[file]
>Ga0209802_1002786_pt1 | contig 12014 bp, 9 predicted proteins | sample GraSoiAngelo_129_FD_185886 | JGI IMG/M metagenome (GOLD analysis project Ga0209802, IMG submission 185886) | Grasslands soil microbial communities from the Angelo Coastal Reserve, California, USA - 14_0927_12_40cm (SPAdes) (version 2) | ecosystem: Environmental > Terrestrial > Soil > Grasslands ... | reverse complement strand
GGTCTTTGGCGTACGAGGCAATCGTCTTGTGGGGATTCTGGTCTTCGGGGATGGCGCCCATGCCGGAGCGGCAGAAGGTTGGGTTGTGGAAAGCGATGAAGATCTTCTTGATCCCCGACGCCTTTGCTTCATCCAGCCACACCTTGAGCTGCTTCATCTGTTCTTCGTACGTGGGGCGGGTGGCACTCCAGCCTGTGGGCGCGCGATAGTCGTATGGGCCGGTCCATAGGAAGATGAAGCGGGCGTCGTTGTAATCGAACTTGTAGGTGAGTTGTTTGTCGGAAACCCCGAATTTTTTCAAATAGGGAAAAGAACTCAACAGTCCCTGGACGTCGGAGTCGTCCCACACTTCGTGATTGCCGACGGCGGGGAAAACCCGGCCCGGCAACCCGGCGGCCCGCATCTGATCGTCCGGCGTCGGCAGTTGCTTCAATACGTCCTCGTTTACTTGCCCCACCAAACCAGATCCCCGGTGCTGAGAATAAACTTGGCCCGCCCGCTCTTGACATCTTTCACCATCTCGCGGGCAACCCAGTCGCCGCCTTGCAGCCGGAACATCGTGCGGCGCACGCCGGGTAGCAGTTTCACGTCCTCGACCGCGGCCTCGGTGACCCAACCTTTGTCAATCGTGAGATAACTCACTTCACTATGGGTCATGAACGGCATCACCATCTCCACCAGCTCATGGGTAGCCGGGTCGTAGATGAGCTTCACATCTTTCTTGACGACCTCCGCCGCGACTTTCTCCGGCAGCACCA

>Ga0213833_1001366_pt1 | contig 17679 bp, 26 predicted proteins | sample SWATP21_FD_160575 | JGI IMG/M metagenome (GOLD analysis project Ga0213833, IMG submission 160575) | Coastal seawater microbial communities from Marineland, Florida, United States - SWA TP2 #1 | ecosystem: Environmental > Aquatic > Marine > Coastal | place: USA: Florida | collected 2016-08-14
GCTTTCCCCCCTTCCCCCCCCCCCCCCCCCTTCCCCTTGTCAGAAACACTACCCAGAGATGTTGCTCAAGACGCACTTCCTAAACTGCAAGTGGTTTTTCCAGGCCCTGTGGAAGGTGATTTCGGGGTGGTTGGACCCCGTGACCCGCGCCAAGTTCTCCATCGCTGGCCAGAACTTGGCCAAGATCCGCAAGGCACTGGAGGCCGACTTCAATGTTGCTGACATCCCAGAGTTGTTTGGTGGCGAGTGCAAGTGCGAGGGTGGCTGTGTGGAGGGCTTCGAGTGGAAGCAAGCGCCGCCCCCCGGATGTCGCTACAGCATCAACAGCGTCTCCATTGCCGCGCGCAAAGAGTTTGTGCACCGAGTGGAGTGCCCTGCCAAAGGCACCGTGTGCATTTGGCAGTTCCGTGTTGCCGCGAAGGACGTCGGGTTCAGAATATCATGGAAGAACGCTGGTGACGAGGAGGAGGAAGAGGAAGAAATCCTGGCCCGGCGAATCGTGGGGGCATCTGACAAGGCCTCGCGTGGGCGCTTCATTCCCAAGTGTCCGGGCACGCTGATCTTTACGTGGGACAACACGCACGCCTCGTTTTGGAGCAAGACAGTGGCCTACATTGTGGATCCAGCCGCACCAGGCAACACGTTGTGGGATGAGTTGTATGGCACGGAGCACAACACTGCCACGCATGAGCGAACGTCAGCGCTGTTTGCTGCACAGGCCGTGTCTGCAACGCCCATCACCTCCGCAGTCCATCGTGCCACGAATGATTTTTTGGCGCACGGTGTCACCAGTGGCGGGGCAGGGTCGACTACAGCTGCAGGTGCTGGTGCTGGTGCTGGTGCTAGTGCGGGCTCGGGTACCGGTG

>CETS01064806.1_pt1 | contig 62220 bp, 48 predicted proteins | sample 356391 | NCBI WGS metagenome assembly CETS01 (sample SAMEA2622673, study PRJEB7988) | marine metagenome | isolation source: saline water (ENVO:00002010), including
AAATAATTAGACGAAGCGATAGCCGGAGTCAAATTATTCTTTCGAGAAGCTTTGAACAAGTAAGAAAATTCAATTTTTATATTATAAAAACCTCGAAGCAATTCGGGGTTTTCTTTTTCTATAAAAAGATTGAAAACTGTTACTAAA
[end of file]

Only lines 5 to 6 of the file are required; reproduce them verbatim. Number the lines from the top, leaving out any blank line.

>CETS01064806.1_pt1 | contig 62220 bp, 48 predicted proteins | sample 356391 | NCBI WGS metagenome assembly CETS01 (sample SAMEA2622673, study PRJEB7988) | marine metagenome | isolation source: saline water (ENVO:00002010), including
AAATAATTAGACGAAGCGATAGCCGGAGTCAAATTATTCTTTCGAGAAGCTTTGAACAAGTAAGAAAATTCAATTTTTATATTATAAAAACCTCGAAGCAATTCGGGGTTTTCTTTTTCTATAAAAAGATTGAAAACTGTTACTAAA